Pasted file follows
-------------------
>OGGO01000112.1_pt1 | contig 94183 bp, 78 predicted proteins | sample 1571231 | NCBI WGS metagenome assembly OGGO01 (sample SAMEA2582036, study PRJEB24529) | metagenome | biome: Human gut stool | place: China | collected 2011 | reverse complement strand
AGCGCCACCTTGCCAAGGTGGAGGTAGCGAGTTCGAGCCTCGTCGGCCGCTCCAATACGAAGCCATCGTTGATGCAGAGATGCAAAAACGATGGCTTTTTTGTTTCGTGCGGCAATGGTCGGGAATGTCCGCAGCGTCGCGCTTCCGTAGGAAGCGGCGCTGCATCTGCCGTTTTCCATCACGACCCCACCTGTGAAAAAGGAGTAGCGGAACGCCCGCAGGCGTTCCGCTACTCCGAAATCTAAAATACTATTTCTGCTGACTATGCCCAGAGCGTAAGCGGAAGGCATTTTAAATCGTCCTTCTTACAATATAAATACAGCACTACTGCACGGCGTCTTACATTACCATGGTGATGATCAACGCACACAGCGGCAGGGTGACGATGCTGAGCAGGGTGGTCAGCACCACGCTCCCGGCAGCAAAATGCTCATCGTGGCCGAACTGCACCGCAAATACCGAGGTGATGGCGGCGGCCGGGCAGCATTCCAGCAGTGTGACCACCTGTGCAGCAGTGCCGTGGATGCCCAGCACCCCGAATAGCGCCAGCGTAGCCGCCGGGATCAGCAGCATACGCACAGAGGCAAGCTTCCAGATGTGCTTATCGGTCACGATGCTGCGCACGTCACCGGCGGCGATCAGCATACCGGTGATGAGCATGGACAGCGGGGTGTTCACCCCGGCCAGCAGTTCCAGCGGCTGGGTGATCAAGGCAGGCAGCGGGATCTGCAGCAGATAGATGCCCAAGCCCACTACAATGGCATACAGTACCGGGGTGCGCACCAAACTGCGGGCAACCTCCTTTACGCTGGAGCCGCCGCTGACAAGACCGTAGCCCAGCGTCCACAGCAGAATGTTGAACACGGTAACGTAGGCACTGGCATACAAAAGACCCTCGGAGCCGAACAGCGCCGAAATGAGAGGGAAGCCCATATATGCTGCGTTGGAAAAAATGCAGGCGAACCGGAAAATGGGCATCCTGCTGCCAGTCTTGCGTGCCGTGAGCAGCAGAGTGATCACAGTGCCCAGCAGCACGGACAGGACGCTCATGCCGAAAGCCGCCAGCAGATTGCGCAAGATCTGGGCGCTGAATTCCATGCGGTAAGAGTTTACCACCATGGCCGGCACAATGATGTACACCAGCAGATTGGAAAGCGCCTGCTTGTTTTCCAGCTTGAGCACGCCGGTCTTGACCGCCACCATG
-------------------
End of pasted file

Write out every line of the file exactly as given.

>OGGO01000112.1_pt1 | contig 94183 bp, 78 predicted proteins | sample 1571231 | NCBI WGS metagenome assembly OGGO01 (sample SAMEA2582036, study PRJEB24529) | metagenome | biome: Human gut stool | place: China | collected 2011 | reverse complement strand
AGCGCCACCTTGCCAAGGTGGAGGTAGCGAGTTCGAGCCTCGTCGGCCGCTCCAATACGAAGCCATCGTTGATGCAGAGATGCAAAAACGATGGCTTTTTTGTTTCGTGCGGCAATGGTCGGGAATGTCCGCAGCGTCGCGCTTCCGTAGGAAGCGGCGCTGCATCTGCCGTTTTCCATCACGACCCCACCTGTGAAAAAGGAGTAGCGGAACGCCCGCAGGCGTTCCGCTACTCCGAAATCTAAAATACTATTTCTGCTGACTATGCCCAGAGCGTAAGCGGAAGGCATTTTAAATCGTCCTTCTTACAATATAAATACAGCACTACTGCACGGCGTCTTACATTACCATGGTGATGATCAACGCACACAGCGGCAGGGTGACGATGCTGAGCAGGGTGGTCAGCACCACGCTCCCGGCAGCAAAATGCTCATCGTGGCCGAACTGCACCGCAAATACCGAGGTGATGGCGGCGGCCGGGCAGCATTCCAGCAGTGTGACCACCTGTGCAGCAGTGCCGTGGATGCCCAGCACCCCGAATAGCGCCAGCGTAGCCGCCGGGATCAGCAGCATACGCACAGAGGCAAGCTTCCAGATGTGCTTATCGGTCACGATGCTGCGCACGTCACCGGCGGCGATCAGCATACCGGTGATGAGCATGGACAGCGGGGTGTTCACCCCGGCCAGCAGTTCCAGCGGCTGGGTGATCAAGGCAGGCAGCGGGATCTGCAGCAGATAGATGCCCAAGCCCACTACAATGGCATACAGTACCGGGGTGCGCACCAAACTGCGGGCAACCTCCTTTACGCTGGAGCCGCCGCTGACAAGACCGTAGCCCAGCGTCCACAGCAGAATGTTGAACACGGTAACGTAGGCACTGGCATACAAAAGACCCTCGGAGCCGAACAGCGCCGAAATGAGAGGGAAGCCCATATATGCTGCGTTGGAAAAAATGCAGGCGAACCGGAAAATGGGCATCCTGCTGCCAGTCTTGCGTGCCGTGAGCAGCAGAGTGATCACAGTGCCCAGCAGCACGGACAGGACGCTCATGCCGAAAGCCGCCAGCAGATTGCGCAAGATCTGGGCGCTGAATTCCATGCGGTAAGAGTTTACCACCATGGCCGGCACAATGATGTACACCAGCAGATTGGAAAGCGCCTGCTTGTTTTCCAGCTTGAGCACGCCGGTCTTGACCGCCACCATG